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Impactmrj - Appalachian Trail Journal - 2018

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impactmrj
City: Hudson
State: Ohio
Country: USA
Begins: Mar 13, 2018
Direction: Northbound

Daily Summary
Date: Sat, Apr 21st, 2018
Start: Lick Creek
End: Laurel Creek
Daily Distance: 20.8
Trip Distance: 594.7
Daily Ascent: 4779
Daily Descent: 4881
Entry Lat: 37.10332
Entry Lng: -81.201759
People Met: 3

Journal Stats
Entry Visits: 351
Journal Visits: 11,056
Guestbook Views: 212
Guestbook Entrys: 22

Appalachian Trail Map

(Click image for full size)


Gods Thumbprint

Criminal Minds

Last night I slept pretty well, I just had to pee three times!! Woke up it was pretty darn cold. I think being in the bowl valley next to the big stream made it colder. I hit the trail by 7:45am.

As stated yesterday, the hike started with a long climb, it was not too bad. Warmed me up pretty quickly. I broke my hiking pants down to shorts and took off my rain coat. My rain coat is by far my most important piece of clothing, I have worn it almost everyday. Anyway, near the top of the climb it opened up into a Bald, which surprised me, was not expecting that. At the top is the Chestnut Knob shelter which supposedly is the only one with a door. Most are just three sided structures, some might have a heavy tarp covering the fourth side.

Just past the shelter is a wonderful view of the highest valley in Virginia, nicknames Gods Thumbprint. It really looks like a thumbprint, there are low ridge lines surrounding it in a roundish shape! Historically, some dude named Davis decided to plant potatoes in the valley and they grew well. Now the whole valley is a set of farms. For the next seven miles I walked along those ridge lines up and down and around half the thumbprint. The trail was littered with rock, making most of todays hike tricky, bruising and difficult.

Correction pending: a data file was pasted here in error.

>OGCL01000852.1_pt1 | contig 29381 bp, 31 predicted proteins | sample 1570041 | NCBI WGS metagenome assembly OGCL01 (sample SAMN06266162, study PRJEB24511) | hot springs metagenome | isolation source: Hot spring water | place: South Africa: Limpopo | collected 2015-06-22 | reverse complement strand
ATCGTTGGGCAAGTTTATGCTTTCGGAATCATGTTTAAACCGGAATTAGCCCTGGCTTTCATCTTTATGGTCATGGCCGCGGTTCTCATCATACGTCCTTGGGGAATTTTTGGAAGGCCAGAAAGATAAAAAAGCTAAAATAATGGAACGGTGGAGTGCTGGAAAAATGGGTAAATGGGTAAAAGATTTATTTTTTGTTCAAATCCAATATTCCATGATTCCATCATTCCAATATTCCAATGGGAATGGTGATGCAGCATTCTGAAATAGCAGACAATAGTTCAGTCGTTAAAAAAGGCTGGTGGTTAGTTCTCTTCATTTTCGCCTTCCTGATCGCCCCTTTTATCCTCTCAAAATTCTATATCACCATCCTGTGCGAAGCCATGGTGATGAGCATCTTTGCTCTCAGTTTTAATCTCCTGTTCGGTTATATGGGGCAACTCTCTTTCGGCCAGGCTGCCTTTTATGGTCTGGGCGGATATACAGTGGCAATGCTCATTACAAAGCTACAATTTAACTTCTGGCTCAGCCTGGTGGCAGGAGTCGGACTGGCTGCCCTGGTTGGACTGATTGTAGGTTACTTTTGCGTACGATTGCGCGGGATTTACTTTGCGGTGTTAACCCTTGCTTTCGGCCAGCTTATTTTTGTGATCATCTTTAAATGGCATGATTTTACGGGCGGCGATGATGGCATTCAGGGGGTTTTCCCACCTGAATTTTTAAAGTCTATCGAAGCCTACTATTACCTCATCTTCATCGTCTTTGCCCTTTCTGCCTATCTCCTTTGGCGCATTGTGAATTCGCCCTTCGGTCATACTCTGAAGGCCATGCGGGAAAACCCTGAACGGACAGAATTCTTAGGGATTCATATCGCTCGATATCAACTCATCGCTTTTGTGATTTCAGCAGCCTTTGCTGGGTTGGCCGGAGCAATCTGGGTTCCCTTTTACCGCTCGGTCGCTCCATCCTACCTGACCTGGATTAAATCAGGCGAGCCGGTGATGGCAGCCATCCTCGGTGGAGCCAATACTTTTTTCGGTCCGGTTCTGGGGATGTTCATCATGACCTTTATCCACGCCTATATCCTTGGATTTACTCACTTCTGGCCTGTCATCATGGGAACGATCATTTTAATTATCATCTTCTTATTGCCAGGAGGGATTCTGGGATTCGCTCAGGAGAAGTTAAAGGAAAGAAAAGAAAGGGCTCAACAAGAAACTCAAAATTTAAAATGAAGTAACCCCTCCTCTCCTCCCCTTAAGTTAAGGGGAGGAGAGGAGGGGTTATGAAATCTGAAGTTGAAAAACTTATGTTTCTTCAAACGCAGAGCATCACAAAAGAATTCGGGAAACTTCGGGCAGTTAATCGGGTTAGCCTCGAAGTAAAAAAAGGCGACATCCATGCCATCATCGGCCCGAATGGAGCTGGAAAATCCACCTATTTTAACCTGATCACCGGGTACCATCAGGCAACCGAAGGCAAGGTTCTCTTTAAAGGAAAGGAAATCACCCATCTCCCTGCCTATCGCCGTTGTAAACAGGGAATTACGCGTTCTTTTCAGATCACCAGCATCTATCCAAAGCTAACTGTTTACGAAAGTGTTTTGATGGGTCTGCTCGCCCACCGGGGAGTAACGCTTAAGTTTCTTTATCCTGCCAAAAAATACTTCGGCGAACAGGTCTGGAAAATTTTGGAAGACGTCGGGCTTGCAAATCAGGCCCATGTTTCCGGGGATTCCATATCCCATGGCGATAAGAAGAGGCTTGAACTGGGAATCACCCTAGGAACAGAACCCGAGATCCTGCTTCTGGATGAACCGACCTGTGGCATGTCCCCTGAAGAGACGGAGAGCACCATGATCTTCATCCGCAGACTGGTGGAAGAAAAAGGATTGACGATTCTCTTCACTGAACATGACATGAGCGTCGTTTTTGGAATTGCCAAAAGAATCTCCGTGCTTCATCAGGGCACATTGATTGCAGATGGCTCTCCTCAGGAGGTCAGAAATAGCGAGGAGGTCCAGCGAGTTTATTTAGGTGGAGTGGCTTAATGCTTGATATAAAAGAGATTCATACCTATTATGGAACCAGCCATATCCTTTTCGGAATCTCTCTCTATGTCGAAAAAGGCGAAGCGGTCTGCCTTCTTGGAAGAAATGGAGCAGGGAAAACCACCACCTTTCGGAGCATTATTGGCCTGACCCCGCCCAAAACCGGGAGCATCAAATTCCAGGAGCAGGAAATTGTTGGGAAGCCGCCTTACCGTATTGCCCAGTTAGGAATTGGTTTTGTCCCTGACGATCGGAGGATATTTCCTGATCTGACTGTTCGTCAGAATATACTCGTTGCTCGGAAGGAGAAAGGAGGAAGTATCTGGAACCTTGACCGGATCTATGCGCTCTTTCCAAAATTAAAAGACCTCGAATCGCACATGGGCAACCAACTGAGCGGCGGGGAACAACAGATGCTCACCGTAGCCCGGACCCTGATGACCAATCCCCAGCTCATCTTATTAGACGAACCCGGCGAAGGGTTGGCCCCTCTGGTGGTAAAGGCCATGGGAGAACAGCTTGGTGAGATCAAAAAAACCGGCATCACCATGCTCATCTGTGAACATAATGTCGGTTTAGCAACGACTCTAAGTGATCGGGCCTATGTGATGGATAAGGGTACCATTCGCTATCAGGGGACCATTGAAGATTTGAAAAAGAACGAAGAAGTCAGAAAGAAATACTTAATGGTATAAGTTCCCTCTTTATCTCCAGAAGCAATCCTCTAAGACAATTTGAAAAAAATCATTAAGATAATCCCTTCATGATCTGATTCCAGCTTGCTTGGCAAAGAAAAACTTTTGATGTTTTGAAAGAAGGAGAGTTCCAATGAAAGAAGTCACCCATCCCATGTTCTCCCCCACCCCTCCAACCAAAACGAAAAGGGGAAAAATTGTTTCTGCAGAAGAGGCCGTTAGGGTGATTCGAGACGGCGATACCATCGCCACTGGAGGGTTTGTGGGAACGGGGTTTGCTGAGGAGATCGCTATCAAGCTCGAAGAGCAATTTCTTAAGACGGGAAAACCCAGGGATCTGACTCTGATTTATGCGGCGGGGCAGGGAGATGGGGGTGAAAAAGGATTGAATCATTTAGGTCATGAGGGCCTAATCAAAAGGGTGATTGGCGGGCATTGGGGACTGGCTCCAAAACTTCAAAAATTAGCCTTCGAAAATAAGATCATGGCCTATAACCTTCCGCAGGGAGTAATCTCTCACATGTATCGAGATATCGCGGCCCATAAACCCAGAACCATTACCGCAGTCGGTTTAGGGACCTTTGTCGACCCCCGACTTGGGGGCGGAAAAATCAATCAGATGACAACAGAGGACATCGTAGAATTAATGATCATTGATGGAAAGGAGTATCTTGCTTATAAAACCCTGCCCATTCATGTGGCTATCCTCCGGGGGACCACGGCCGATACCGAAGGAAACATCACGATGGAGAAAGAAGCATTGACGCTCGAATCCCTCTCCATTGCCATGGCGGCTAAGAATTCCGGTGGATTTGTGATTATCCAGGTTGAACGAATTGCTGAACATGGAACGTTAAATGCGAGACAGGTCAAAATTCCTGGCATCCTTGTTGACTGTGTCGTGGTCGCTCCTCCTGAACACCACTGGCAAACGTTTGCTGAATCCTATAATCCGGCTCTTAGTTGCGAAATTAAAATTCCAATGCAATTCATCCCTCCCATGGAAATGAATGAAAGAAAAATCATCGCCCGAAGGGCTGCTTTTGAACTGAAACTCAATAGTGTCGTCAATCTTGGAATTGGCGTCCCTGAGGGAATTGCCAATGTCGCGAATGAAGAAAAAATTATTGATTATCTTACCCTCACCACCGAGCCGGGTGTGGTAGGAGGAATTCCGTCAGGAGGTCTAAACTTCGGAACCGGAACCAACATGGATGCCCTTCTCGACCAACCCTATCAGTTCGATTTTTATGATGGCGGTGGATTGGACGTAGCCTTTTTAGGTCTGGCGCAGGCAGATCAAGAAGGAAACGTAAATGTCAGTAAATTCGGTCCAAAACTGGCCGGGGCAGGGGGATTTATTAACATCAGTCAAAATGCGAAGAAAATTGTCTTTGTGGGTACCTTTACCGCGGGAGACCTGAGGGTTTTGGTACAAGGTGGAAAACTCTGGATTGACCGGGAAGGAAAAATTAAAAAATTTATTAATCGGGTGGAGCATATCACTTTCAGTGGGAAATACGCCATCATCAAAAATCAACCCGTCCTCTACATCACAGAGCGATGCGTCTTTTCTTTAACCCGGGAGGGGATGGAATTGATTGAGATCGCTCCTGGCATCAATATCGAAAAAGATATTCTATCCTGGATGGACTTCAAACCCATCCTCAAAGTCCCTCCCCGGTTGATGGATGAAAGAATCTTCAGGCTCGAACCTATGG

Things got weird. I was coming down off one of the ridges toward a road. Right before, there was a teepee style tent set up and a bunch of stuff around, a small old dog came up and I scratched him behind the ears. Three cars were parked right there. I was crossing the road when someone called out to me. He was walking out of the woods to my right, sort of behind, other side of ridge, where I had just come. He had found a daypack back there, actually two in a garbage bag. He left one, which he said was filled with food. The other he had with him. He introduced himself as Gary and offered me a water refill. He opened the front of the pack he found and pulled out a wallet with money, and a cell phone. We were both convinced something was not right so I suggested he call the police. Well he did not have a cell, so I called 911. I told the story quickly and they said they would send the sheriff. She told me to keep my phone on, he might want to talk to me. Grumpy showed up by now and Gary offered some food items from his trunk. Normally he makes breakfast and lunch items but it was past that time when I came thru. Anyway I am convinced something bad happened to the owner of the packs. I have the persons name from his drivers license and plan to do some research. Later, right before bed, another hiker, Beast set up camp at our site and he told me a state police officer was talking to Gary when he walked by.

Grumpy and I said our goodbyes to Gary and continued, we still had another 9 miles. This afternoon I felt we hiked our first set of PUDs, pointless ups and downs! It felt as if we could of found a much easier way to get where we needed to go!! We finished the day with a three mile leg, a mile up steep, 700 ft of up, a mile flat and a mile down. At least the last three miles were on a nicely graded trail.

We found the campsite and set up our tents. We walked back to the creek which is pretty wide and flowing great. We filled and filtered our water and I stuck around. I took off my shoes and socks and soaked my aching feet. The water was nice and cold! Afterwards I used a bandanna to wash off the grime off my face, legs and arms. It felt great!

Back to camp to eat dinner, talk about the day and plans for the next couple of days.

As I was getting ready for bed, Beast showed up, then two other guys at another campsite up trail two minutes showed up and we yapped. I am now back in my tent writing this.

Tomorrow is an 18 mile day.

Later for now.

Entry 42 of 72
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Appalachian Trail - 2018

The Appalachian Trail (A.T.) is more than 2,175-mile long footpath stretching through 14 eastern states from Maine to Georgia. Conceived in 1921 and first completed in 1937, it traverses the wild, scenic, wooded, pastoral, and culturally significant lands of the Appalachian Mountains. Learn more: www.appalachiantrail.org

 

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